Johnny Carson's near-comeback, and other stories from his friends
One of the lingering mysteries surrounding talk show legend Johnny Carson was why he walked away from "The Tonight Show" and never returned to the spotlight, despite numerous pleas and attempts from those who wanted to see him perform again. Carson achieved something nearly impossible for those who have reached such a high level of success: He walked away and didn't look back.
But David Steinberg, one of Carson's closest friends, recalled that Carson came very close to making at least one low-profile return. The story is one of several revealing tales shared by Steinberg and other dear friends, including Angie Dickinson and Dick Cavett.
Steinberg, a veteran comedian who in the last few decades has devoted his attention to directing television shows, remembered that when he was directing episodes of "Mad About You" during 1993 and 1994, the writing staff convinced him to do a stand-up gig. A reluctant Steinberg agreed only if he could perform in a small establishment and the act not be publicized in any way.
A date was set for Steinberg to perform at the Moonlight Tango Cafe in Sherman Oaks. But much to his dismay, word leaked out, and his show was listed in the Los Angeles Times. A furious Steinberg called the club and threatened to pull out, but the manager begged him not to and said he had learned that Carson would be coming to watch Steinberg perform.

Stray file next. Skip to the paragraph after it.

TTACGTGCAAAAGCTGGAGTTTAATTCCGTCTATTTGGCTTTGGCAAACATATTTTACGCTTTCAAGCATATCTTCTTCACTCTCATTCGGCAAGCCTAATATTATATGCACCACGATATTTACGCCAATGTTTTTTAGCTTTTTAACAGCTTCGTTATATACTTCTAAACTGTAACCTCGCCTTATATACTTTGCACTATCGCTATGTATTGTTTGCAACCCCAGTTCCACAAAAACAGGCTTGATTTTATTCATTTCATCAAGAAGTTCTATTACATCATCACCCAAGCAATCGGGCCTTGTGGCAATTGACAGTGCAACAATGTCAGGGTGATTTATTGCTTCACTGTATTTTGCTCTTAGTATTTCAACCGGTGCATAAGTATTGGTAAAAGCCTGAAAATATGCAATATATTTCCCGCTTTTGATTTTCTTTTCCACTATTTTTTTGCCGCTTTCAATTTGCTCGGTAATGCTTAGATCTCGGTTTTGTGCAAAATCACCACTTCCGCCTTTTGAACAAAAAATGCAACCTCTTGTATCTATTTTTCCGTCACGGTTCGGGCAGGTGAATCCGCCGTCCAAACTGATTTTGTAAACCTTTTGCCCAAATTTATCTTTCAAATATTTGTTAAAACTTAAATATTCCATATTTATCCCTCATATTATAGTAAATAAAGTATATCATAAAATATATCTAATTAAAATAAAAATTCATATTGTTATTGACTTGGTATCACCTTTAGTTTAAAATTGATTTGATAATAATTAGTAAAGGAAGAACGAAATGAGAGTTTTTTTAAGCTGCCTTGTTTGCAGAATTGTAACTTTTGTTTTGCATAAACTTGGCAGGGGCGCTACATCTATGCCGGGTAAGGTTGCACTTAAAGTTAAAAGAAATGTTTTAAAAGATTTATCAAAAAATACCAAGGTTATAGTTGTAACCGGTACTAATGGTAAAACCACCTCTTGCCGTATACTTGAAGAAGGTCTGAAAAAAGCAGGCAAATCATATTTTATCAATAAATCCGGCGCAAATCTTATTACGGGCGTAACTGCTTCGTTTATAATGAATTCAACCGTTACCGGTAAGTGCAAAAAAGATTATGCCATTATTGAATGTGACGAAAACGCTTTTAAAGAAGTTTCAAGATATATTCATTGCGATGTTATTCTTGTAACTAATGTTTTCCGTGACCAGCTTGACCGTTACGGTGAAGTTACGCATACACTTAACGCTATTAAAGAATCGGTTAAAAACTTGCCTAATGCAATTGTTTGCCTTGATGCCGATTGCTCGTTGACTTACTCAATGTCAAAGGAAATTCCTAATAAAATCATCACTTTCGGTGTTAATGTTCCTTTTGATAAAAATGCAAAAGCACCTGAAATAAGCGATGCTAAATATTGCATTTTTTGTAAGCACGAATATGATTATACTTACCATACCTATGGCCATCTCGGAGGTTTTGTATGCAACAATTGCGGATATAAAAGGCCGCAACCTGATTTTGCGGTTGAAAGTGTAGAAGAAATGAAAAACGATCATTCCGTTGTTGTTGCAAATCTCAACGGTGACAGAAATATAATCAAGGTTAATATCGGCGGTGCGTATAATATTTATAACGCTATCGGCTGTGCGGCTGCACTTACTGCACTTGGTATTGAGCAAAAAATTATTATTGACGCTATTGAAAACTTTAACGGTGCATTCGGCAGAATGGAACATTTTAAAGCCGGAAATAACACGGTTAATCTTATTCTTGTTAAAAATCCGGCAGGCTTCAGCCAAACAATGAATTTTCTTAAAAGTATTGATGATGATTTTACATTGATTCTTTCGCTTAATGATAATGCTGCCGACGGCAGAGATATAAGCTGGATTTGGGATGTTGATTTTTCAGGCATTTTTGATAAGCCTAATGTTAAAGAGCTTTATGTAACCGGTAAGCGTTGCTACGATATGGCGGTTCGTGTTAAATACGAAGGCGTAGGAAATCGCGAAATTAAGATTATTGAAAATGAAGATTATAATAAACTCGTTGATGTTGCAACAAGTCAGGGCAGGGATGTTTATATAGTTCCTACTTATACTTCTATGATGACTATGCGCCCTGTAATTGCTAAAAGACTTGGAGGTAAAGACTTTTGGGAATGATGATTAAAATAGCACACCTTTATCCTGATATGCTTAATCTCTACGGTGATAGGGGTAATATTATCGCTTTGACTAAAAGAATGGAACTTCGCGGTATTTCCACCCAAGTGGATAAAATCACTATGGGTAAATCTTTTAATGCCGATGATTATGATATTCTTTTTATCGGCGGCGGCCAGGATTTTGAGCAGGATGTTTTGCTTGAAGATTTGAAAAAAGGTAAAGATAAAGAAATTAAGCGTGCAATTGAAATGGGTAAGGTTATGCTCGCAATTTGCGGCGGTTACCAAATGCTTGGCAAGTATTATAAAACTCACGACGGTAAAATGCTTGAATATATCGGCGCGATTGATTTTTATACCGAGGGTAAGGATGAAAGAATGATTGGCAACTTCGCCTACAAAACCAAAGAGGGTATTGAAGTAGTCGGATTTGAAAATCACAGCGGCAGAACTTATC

"So Johnny comes to the show, and he's with [former "Tonight Show" executive producer] Peter Lassally and his wife, Alex," said Steinberg. "And it was the scariest evening. But I talked a lot about our relationship, and it turned out to be a great set because Johnny was in the room."
Soon afterward, Steinberg said, Carson said to Steinberg, " 'You know, seeing you up there made me think, maybe I should have a shot at doing something like that.' I said, 'You should absolutely do it.' And Johnny was actually considering it. We spent a week talking about it, saying he could do it at a small place with no publicity.
"But just as it seemed like the idea was really starting to get traction, he said to me, 'You know, I just don't have the desire to be out there.' He had gained a little bit of weight, he didn't like the way he looked. And now he was thinking about doing a show in front of a live audience. He finally decided not to, and that was it."
Dick Cavett, another close friend of Carson's, tells how Carson could be having a bad day, looking glum, but would almost magically transform into his charismatic persona around show time. "He was able to escape into appearing to be one of the chattiest guys in the world," Cavett recalled. "In his case, it was a lifesaving escape."
"I got on the show a lot that way," he quipped.
He rememberd one occasion when he was taping a show and Carson called him wanting to have dinner. Cavett said that he really wasn't dressed for a nice night out and that he was wearing dirty running shoes. Carson insisted. The taping ran late. When Cavett arrived at the restaurant, Carson was also wearing "dirty running shoes," he said. "That shows what kind of guy Johnny was."
Angie Dickinson, one of Carson's favorite guests, said she enjoyed how they used to flirt with each other durng the show. "There's no question there was chemistry," she said. "But there was always something in the way of us getter closer."
Dickinson said her appearances also helped to show audiences a different side of her: "It was a way for everyone to see me in other than an acting role. They saw my personality. No role had really displayed who I was as a person, and being on 'The Tonight Show' rounded me out for the audience."
Steinberg, Cavett and Dickinson are all featured in PBS' "American Masters" documentary "Johnny Carson: King of Late Night," which premieres Monday. For more on Carson and the documentary, read this feature.
— Greg Braxton
Photo: Johnny Carson. Credit: NBC.